Take away his career as Hollywood’s most feared litigator, and Bertram Fields still has a pretty decent resume.
The son of a surgeon who counted Mae West and Groucho Marx as patients, Fields graduated magna cum laude from Harvard Law School in 1952.
He’s written two novels under a pseudonym and, more recently, two historical tomes for ReganBooks/HarperCollins — one that’s structured as a legal draft arguing for the acquittal of Richard III on long-standing murder charges, and the other questioning and analyzing whether William Shakespeare actually wrote some of the more famous works that have been credited to him.
Fields is a member of the Council on Foreign Relations, and he’s been profiled by the New Yorker, the New York Times, the London Sunday Times and Vanity Fair, just to name a few outlets.
He’s married to a noted art consultant.
That should be enough achievements for anyone, but the Greenberg Glusker attorney, now an octogenarian, remains a force on the Hollywood legal scene.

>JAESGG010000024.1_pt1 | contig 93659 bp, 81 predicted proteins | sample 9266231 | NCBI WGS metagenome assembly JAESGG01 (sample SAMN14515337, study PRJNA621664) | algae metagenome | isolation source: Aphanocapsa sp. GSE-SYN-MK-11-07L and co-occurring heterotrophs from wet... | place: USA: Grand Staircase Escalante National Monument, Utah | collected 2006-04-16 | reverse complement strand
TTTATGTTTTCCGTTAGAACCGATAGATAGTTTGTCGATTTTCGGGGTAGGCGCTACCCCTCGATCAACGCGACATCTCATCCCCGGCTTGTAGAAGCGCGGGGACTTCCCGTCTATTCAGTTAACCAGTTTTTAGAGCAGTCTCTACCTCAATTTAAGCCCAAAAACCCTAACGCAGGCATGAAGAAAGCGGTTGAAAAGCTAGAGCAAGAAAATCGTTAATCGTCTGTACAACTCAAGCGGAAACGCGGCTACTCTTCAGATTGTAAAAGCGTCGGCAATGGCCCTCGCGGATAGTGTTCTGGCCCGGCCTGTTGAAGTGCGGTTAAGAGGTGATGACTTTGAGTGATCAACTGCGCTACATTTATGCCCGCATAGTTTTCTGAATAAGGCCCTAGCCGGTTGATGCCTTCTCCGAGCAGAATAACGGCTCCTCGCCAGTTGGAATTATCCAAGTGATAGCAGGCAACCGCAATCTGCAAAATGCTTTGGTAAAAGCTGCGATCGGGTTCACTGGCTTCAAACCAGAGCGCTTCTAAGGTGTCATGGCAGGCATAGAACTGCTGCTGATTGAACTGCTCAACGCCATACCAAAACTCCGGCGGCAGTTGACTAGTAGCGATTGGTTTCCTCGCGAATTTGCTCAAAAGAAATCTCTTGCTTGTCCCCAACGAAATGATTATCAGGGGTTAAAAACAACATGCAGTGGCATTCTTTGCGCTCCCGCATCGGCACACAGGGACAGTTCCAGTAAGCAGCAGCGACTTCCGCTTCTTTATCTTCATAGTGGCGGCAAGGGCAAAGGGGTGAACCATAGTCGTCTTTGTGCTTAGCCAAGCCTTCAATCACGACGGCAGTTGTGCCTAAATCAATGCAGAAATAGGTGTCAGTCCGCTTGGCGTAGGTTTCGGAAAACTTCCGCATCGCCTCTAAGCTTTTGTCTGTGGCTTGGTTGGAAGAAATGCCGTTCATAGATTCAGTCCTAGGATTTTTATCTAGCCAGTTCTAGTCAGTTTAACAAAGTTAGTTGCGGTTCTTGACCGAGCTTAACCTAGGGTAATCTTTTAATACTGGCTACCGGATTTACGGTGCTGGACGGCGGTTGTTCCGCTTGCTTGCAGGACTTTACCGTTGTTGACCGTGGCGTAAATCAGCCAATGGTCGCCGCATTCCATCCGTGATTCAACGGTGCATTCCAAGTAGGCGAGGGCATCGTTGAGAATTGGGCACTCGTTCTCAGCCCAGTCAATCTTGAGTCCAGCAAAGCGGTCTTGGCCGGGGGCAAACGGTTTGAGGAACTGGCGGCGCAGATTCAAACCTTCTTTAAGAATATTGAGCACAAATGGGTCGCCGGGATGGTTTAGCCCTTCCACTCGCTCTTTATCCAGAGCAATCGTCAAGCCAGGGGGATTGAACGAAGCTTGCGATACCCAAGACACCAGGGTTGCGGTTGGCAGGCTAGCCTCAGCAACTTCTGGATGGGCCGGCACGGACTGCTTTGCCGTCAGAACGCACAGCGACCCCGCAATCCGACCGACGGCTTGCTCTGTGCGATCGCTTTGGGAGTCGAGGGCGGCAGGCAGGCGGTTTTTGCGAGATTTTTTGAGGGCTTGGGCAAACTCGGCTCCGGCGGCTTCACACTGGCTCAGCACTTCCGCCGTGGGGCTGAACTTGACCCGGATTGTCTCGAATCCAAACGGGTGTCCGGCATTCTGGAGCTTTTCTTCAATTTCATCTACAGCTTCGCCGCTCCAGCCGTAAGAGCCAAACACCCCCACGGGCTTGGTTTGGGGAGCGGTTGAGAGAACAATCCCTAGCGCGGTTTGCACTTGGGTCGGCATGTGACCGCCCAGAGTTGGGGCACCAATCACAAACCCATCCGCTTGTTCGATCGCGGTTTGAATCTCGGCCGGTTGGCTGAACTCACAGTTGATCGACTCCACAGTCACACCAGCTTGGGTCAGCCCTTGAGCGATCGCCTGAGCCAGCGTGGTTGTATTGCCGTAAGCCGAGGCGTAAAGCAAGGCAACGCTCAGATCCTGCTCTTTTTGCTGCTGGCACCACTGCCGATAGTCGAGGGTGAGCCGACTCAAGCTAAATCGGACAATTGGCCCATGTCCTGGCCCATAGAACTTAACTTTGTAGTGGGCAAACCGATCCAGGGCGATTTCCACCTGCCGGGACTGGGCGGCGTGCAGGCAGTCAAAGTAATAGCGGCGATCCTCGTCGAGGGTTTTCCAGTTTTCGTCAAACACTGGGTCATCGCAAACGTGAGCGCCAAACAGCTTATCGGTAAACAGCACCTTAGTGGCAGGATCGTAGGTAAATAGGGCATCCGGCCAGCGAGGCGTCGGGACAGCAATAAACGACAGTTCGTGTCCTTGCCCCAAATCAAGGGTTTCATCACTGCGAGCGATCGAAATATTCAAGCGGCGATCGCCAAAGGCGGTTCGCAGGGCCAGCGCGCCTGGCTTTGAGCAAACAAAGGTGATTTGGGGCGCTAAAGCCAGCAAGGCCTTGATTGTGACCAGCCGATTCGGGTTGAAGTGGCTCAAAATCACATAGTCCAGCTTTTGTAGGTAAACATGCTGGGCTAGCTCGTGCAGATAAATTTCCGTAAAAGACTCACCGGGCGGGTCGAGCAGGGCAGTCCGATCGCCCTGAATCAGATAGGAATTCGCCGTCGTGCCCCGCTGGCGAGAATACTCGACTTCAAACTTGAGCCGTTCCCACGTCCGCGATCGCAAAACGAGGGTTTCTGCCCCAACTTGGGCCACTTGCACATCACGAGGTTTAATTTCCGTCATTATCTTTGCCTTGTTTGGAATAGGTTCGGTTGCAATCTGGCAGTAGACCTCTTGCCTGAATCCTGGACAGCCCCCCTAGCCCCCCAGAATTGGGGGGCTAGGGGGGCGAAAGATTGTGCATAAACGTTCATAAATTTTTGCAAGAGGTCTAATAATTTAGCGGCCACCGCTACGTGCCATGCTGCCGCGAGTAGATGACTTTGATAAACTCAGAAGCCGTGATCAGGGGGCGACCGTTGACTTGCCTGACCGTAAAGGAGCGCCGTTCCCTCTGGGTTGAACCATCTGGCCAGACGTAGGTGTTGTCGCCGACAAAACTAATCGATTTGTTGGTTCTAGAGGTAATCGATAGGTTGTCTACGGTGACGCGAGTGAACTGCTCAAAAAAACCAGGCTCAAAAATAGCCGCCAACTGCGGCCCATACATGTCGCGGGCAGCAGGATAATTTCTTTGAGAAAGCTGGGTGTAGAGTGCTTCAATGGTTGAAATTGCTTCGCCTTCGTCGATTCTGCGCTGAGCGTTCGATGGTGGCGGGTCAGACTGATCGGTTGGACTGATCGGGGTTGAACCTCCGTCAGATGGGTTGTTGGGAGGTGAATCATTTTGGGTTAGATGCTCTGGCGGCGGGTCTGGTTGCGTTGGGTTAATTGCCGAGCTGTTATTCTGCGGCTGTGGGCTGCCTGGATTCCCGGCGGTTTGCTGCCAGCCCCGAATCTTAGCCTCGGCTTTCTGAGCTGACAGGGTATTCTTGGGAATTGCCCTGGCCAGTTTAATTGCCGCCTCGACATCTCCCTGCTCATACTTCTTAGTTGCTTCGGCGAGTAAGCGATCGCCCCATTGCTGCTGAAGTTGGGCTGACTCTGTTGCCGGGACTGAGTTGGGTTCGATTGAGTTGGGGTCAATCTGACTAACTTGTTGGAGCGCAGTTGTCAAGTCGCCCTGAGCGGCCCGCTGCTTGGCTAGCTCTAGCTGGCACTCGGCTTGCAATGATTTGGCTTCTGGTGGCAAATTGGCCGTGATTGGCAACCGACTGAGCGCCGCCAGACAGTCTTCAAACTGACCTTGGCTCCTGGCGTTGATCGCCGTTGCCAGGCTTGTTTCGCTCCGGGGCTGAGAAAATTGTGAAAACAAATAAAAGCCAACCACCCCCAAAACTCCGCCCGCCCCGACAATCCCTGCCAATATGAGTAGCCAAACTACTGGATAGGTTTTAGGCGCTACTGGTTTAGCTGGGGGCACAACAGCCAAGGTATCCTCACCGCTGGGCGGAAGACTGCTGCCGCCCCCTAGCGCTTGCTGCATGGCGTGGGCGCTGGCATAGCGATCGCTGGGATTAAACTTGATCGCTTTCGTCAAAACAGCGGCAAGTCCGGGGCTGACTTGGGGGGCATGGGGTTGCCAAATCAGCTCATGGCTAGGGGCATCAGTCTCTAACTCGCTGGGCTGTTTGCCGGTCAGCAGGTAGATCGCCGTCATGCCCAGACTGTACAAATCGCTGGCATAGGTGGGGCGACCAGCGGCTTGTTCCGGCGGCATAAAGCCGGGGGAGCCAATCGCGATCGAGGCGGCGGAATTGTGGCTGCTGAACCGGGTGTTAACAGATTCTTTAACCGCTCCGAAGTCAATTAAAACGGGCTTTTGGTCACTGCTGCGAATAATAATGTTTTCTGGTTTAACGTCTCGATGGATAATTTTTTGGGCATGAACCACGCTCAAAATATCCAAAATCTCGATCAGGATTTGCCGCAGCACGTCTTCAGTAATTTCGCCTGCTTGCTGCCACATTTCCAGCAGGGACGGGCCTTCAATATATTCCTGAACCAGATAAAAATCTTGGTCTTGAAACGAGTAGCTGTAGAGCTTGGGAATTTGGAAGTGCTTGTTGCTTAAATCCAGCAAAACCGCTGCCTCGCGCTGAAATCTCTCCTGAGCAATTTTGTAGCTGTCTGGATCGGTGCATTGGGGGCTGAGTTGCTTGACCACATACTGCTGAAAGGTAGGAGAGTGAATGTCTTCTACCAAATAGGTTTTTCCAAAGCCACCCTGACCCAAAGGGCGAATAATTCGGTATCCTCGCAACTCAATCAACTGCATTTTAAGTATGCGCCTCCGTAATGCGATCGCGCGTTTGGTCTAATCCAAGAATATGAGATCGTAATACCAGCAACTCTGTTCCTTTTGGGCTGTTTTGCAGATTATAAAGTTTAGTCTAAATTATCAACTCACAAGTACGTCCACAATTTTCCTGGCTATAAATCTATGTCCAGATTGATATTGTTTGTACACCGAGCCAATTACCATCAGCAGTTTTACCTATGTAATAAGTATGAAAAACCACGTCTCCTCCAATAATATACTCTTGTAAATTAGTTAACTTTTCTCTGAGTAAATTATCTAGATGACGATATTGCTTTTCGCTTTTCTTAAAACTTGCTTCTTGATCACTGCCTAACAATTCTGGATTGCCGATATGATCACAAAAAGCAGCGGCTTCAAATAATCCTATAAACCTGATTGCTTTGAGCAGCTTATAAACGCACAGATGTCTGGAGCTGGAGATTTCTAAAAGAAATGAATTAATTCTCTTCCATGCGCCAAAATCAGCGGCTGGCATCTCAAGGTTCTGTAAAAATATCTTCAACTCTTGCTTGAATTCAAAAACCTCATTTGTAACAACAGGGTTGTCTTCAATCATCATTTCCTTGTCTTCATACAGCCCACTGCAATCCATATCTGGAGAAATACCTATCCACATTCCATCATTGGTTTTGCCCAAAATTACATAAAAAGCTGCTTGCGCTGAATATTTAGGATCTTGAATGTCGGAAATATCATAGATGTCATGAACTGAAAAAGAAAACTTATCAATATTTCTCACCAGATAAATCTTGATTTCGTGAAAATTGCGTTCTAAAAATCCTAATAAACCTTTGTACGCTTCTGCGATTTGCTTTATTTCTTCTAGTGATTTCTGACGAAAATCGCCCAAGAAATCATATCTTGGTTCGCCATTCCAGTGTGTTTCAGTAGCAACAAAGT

Reportedly billing $900 an hour, Fields has a top-shelf client list that has included DreamWorks, MGM, United Artists, the Weinstein Co., Tom Cruise, Warren Beatty, Dustin Hoffman, James Cameron, Mike Nichols, Jeffrey Katzenberg, David Geffen, Jerry Bruckheimer, the Beatles and Madonna. He’s also repped authors such as Mario Puzo, Tom Clancy and Clive Cussler.
Fields’ recent litigation on behalf of Cussler, who was just ordered to pay Philip Anschutz’s Crusader Entertainment nearly $14 million in legal fees in a dispute over the box office dud “Sahara,” was among only a few instances in which the attorney didn’t win big. (Cussler is appealing the ruling.)
Last year, it was predicted that he’d suffer a career-ending setback amid the wiretapping trial of his former P.I., Anthony Pellicano. But just as the trial failed miserably to live up to its lofty billing as an O.J. Simpson-level media event, Fields’ fallout never materialized either. He never even took the stand.
And the winning continues. Fields helped Judith Regan to a multimillion-dollar settlement in her wrongful-termination case against Rupert Murdoch and News Corp.